Their supporters will argue it’s no great loss. Like Boris and Oprah, Harry and Meghan have global first name recognition. Meghan remains a duchess and Harry a prince and a pretender, at a distance, to the throne.

But it will hurt. Nothing is left of their half-baked plan to change what it meant to be a senior member of the royal family. The status quo has been sustained. What’s striking is that Harry, with his deep insider knowledge of how his family functions, clearly thought they might succeed. He convinced himself that he could live and earn in Canada and remain Captain General of the Royal Marines.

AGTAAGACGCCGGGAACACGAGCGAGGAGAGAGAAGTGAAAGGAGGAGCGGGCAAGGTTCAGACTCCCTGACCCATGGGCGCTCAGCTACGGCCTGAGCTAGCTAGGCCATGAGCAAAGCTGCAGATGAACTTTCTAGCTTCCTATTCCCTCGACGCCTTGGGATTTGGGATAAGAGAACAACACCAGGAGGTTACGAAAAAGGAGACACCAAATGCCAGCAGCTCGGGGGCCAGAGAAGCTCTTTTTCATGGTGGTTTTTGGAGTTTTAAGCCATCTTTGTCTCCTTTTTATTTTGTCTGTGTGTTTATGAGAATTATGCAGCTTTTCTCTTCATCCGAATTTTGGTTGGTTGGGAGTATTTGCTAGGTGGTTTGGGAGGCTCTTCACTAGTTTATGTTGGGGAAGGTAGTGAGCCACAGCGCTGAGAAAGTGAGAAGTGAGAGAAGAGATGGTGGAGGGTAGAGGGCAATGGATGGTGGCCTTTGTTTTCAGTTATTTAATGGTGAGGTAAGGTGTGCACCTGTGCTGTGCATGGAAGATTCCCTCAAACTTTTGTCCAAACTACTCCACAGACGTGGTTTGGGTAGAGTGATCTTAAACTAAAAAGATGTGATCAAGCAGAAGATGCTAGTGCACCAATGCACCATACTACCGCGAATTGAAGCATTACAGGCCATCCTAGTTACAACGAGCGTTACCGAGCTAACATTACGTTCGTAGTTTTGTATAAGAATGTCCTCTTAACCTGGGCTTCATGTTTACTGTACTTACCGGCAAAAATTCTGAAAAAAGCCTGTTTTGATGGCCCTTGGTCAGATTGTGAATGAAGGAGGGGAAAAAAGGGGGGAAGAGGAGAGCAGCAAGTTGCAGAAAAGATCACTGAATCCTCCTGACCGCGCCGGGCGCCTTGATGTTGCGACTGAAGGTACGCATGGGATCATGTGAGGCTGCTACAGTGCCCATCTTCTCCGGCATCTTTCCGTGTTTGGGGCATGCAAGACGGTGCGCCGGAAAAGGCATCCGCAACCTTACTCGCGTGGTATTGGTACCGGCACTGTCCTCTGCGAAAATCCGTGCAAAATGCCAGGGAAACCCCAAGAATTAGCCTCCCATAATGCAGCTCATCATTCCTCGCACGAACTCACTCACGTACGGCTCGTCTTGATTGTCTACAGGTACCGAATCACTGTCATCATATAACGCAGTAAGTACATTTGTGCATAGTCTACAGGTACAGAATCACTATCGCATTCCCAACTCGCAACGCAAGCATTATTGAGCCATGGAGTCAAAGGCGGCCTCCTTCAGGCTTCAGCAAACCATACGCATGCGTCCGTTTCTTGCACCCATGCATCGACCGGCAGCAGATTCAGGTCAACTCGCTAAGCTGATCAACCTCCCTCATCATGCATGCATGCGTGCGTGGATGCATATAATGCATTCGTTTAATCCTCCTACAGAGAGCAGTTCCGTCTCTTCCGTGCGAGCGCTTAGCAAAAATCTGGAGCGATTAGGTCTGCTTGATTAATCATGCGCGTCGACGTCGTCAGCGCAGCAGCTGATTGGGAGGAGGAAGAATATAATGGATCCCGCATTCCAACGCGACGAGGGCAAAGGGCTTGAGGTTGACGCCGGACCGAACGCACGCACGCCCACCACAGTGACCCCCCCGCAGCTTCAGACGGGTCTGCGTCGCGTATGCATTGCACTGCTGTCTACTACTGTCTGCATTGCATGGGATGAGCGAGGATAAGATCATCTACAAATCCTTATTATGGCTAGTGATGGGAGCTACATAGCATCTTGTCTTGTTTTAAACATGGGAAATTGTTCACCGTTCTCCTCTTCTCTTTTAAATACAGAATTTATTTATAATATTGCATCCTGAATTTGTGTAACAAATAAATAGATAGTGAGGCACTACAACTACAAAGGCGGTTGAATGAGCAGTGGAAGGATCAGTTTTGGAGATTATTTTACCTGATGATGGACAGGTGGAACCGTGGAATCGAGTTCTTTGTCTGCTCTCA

A harsh Windsor reality has replaced that misguided optimism. But the palace portcullis isn’t fully lowered. The prince’s honorary military role won’t be filled for 12 months. Princess Anne, who’d been tipped to replace her nephew, remains in the wings. By April next year, the Queen will be 95 and who knows what shape the monarchy will be in. No one could have predicted these last few months, not least those enmeshed in it. So only the foolhardy would wish to say with any certainty that this is the last we’ll see of Harry and Meghan as full-time royals.